How Long Should I Rest My Brisket?
So, now that you know what resting a brisket means, it’s time to learn how long to let a brisket rest before slicing it and eating. If you’ve cooked steak and other meat before, you might be assuming that it will only take a few minutes to rest a brisket after smoking.
However, this isn’t the case.
While a 10-15 minute rest might be all right for a small piece of chicken breast, it’s far from enough for a whole brisket. If you’ve just smoked a brisket, most chefs and experts recommend letting it rest for at least an hour.
With that said, a one-hour rest is seen as the bare minimum for brisket and should only be applied if you plan to eat right away. If you have the time to wait longer, we highly recommend doing that.
Generally, a two-hour rest is considered to be the sweet spot for brisket. If that seems too long, don’t worry. Remember that brisket is a huge chunk of meat, so even if you leave it in the open air for more than an hour, it will still be warm when you dig in.
With that said, don’t let your brisket rest for any longer than two hours. After the two-hour mark, the meat will begin cooling much faster, which could greatly affect the eating experience.
If you really want to make sure that the brisket stays warm while resting, you can wrap it loosely in foil, which is completely optional. When doing this, we recommend wrapping it loosely. That way, the meat is still exposed to air but won’t lose that much heat.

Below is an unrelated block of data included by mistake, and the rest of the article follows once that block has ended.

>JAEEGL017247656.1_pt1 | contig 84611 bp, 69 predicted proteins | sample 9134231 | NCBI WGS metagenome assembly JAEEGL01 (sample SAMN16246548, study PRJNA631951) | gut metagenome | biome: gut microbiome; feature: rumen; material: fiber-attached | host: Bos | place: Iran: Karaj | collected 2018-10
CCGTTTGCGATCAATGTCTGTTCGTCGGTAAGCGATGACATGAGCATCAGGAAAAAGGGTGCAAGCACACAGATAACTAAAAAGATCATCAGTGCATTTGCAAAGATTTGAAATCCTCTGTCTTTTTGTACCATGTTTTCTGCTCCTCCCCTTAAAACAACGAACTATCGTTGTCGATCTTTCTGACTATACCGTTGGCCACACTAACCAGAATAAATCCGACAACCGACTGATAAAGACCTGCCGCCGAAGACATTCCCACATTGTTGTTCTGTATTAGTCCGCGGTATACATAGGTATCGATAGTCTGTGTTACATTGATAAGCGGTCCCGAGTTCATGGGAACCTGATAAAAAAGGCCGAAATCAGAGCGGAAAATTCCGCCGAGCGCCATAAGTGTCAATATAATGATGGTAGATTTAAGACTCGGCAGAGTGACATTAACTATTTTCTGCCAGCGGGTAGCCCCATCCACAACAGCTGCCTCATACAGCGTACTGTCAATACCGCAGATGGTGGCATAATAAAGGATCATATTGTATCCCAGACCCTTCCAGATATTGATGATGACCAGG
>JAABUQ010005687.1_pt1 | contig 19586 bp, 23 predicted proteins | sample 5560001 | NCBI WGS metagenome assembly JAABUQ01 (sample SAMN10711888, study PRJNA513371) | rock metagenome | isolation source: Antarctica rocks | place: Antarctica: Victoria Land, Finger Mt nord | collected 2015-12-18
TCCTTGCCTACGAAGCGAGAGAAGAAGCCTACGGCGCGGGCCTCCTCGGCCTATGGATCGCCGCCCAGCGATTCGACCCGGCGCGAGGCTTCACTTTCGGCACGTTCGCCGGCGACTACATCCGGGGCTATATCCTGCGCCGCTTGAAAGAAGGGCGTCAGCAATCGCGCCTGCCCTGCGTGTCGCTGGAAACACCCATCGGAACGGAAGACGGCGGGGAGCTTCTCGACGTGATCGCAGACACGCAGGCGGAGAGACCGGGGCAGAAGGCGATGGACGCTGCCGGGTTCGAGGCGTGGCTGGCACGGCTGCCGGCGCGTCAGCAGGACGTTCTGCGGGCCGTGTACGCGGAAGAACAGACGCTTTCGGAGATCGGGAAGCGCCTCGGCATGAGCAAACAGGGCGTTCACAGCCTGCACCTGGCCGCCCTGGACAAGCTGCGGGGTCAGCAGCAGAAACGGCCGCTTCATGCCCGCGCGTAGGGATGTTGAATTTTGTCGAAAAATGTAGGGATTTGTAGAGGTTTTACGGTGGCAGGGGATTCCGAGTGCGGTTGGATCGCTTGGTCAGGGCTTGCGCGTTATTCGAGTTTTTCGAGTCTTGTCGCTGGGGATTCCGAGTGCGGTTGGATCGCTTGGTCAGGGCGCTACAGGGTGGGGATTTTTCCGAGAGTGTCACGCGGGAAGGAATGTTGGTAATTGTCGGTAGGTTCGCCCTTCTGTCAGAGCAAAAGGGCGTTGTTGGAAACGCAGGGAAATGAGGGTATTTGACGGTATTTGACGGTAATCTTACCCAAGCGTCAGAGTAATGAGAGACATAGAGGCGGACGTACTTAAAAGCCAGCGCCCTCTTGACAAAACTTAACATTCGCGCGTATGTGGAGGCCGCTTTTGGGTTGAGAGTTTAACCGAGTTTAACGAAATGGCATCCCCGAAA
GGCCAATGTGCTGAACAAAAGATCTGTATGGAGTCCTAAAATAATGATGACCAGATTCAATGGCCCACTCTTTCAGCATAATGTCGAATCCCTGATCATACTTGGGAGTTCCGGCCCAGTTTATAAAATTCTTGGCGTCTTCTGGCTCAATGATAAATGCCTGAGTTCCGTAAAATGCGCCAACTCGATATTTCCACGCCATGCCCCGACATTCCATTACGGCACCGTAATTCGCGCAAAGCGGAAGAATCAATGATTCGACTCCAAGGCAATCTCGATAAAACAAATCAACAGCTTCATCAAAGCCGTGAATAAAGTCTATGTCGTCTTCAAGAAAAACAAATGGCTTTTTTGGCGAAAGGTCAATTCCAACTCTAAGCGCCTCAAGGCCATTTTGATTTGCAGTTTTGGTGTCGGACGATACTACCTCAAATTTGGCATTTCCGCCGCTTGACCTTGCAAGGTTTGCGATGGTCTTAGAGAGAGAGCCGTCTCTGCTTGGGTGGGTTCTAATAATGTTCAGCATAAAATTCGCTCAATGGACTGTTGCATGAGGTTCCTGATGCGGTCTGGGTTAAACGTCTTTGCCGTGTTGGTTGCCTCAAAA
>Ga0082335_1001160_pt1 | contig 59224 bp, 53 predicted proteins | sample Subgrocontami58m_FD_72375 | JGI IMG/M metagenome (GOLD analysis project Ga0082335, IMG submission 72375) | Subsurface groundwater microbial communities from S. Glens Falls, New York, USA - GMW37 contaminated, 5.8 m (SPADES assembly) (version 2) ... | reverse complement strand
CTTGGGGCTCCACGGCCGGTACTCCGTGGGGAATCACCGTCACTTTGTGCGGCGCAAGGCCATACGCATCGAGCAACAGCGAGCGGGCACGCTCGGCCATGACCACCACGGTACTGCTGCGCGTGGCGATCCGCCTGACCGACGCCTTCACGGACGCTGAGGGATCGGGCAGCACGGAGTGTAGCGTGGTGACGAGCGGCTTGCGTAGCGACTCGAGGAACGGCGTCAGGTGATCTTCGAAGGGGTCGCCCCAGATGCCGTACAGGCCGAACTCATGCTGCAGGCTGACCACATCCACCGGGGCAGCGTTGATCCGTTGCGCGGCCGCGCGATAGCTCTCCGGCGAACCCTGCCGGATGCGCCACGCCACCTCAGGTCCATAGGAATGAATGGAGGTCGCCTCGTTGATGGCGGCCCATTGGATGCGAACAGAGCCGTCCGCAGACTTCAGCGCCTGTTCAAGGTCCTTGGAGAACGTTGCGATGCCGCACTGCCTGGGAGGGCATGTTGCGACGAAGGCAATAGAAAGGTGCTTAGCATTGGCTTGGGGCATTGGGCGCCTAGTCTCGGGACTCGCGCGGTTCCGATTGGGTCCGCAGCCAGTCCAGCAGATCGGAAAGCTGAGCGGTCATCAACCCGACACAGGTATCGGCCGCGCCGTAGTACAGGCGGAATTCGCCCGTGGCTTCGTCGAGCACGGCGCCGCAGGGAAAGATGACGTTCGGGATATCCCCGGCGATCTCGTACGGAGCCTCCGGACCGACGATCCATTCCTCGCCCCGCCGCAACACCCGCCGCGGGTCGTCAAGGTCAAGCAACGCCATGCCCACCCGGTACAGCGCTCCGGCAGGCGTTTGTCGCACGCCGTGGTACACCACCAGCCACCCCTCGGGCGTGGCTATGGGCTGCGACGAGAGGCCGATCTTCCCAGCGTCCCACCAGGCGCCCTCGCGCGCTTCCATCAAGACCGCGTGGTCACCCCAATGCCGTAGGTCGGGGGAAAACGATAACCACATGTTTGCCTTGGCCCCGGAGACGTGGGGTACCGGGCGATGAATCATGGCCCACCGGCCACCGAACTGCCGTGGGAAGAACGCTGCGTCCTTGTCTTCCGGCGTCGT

Why Rest a Brisket After Smoking?
So, why do you need to rest a brisket?
Well, for starters, if you don’t rest the brisket properly, you risk wasting all those long hours spent smoking the meat. As we mentioned earlier, when you cook meat, the juices inside constrict. This is a completely natural part of the cooking process.
However, if you slice into the meat right after cooking it, the juices are still constricted and will simply flow out of the meat after slicing. This results in you losing a lot of the flavor in your meat. In fact, if you don’t rest your brisket after smoking and slice it right away, there’s a high chance the brisket will end up really dry.
Since brisket is known for its juicy flavor, this is definitely not something you’d want or need after smoking the brisket for 18 or more hours.
No one wants to smoke and cook a piece of meat for hours on end just for it to turn out tough, dry, and unpleasant to the tastebuds.